By Brandes Elitch
Recently, somebody told me that three correct guesses make you an expert. This might be true in some cases, but for the most part, being an expert takes years, probably decades, of study, experience and good judgment. But you don't have to be an expert to be an innovator. In fact, a lot of important inventions came from people, often outsiders, who saw things quite differently than recognized experts in their fields. It takes luck, skill and vision to be innovative.
Here is an example from the winemaking community in Sonoma County, where CrossCheck is located. Oak barrels have been the standard for aging, storing and transporting wine since the Romans discovered them during their conquest of Gaul. Oak barrels are expensive and have to be replaced after only about six seasons. But they are important for creating good wine, right?
Making wine is tricky. Your favorite wine might be served in a restaurant in Minnesota in January or in Palm Springs in August. It might be stored in a window with full sunlight or exposed to harsh store lighting. Some consumers love oak overtones; some detest them.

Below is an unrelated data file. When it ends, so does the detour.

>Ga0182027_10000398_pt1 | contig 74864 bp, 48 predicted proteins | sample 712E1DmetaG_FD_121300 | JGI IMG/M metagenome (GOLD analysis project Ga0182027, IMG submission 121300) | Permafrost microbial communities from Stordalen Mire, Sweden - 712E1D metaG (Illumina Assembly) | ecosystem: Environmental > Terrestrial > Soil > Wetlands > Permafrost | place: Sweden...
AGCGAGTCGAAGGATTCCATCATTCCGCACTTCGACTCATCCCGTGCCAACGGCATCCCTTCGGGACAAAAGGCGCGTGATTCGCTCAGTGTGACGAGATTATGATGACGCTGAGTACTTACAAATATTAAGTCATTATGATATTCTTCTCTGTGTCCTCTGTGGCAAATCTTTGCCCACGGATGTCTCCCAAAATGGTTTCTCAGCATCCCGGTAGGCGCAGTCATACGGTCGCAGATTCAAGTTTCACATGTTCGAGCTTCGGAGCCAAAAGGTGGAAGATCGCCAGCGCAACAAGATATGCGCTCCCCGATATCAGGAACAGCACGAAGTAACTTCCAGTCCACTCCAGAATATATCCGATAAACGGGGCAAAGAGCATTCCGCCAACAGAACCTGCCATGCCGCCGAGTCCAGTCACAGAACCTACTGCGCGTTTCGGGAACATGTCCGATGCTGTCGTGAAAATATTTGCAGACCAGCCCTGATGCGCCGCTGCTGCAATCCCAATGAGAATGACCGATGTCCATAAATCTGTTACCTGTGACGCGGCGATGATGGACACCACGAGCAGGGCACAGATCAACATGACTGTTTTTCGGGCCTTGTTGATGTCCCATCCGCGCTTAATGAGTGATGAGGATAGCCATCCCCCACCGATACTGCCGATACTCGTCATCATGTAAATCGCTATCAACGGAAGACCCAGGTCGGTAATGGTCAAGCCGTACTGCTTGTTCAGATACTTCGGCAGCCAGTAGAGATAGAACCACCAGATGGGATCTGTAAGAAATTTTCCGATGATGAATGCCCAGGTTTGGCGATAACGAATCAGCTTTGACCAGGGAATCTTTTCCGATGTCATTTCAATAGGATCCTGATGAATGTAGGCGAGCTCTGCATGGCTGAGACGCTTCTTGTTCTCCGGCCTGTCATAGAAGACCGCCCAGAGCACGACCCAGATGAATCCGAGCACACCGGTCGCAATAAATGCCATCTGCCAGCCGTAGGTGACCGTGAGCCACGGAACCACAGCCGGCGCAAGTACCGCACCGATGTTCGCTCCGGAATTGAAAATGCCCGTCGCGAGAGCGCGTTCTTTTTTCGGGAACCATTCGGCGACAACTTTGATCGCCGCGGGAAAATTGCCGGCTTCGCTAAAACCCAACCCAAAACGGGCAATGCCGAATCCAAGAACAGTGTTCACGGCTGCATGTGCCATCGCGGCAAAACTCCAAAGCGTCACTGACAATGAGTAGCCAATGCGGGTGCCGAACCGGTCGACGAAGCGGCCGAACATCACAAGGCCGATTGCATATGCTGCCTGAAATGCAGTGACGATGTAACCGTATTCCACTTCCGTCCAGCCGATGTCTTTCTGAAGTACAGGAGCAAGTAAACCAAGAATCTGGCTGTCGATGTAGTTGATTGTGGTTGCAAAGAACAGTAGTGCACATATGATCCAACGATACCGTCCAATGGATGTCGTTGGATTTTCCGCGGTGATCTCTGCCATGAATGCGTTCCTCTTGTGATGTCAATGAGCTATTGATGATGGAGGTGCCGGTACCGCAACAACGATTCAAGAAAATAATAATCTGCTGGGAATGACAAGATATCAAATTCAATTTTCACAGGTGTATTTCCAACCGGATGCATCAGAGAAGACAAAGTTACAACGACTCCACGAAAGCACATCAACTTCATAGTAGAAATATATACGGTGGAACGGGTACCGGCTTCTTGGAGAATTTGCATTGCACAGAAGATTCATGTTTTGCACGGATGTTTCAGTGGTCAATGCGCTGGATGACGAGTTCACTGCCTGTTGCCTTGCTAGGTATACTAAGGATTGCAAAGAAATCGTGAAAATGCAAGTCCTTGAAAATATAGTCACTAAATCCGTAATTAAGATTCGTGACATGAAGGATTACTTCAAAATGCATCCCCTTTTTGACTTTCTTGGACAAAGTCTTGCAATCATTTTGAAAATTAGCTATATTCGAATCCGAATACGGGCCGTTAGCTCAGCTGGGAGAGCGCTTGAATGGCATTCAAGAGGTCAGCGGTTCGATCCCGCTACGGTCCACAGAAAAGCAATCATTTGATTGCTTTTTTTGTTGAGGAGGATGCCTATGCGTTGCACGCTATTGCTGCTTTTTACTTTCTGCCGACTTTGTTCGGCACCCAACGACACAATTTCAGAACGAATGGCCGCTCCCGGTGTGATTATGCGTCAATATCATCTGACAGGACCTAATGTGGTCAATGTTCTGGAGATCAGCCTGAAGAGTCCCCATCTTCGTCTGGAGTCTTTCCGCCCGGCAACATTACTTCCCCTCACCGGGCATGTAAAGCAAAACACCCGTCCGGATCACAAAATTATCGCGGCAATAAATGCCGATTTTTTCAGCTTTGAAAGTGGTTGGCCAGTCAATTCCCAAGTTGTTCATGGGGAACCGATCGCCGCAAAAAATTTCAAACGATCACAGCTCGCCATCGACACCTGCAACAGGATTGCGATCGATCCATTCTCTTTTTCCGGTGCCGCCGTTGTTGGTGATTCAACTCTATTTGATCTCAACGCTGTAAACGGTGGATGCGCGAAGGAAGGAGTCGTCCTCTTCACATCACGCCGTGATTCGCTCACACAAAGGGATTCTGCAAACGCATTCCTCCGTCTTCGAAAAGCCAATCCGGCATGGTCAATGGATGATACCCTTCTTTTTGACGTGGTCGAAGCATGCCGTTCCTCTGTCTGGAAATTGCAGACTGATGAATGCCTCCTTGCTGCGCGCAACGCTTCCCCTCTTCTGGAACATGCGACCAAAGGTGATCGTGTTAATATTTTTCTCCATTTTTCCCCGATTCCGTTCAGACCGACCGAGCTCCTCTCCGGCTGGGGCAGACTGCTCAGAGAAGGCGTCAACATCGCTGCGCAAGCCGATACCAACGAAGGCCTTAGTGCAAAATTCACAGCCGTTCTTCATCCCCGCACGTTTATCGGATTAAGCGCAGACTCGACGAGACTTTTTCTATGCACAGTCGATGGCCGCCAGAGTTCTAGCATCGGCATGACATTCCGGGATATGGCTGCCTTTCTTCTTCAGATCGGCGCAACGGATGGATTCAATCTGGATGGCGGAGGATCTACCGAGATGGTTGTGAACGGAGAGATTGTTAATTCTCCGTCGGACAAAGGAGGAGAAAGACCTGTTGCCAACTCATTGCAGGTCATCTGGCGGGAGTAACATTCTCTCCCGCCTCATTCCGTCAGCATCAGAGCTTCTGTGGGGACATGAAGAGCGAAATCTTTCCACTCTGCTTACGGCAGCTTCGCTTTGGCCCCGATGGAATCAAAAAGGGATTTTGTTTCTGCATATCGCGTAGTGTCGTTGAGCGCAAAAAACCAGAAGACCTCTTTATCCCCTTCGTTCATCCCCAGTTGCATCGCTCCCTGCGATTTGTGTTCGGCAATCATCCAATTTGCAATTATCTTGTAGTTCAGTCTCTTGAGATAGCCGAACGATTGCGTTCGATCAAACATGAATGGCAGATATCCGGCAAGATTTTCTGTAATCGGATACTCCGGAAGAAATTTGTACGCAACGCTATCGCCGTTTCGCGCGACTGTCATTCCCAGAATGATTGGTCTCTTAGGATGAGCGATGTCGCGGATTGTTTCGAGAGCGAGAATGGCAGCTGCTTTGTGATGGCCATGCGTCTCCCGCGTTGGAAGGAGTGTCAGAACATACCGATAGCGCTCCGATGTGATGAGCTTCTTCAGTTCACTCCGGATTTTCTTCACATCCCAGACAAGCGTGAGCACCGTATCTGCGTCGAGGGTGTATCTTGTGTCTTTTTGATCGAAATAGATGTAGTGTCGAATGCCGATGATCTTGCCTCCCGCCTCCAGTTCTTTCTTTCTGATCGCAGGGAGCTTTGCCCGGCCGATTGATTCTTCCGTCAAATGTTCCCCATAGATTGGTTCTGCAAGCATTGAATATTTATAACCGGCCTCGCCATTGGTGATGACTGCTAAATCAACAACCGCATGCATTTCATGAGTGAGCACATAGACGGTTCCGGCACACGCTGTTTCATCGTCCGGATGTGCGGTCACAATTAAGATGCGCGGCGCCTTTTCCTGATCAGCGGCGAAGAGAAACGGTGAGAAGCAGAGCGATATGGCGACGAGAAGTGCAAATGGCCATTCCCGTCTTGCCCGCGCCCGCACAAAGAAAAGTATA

A local company called NuBarrel manufactures a concrete barrel, which holds the same amount of wine as four oak barrels and lasts for decades. It can be used for fermenting, storage or small experimental batches. It holds a third more wine per gallon than an oak barrel and loses less to evaporation. One model is square and can be stacked two-high and bolted together and to the floor. (This is important when you live in earthquake country.) There is a 10-year warranty against structural cracking and leaking. It comes in 240-gallon and 800-gallon models.
And taste should not be an issue. One way to achieve oak overtones is to insert a porous stainless sleeve filled with oak chips. For stronger flavor, a rack containing longer oak staves can sit inside the tank. Taste should not be an issue.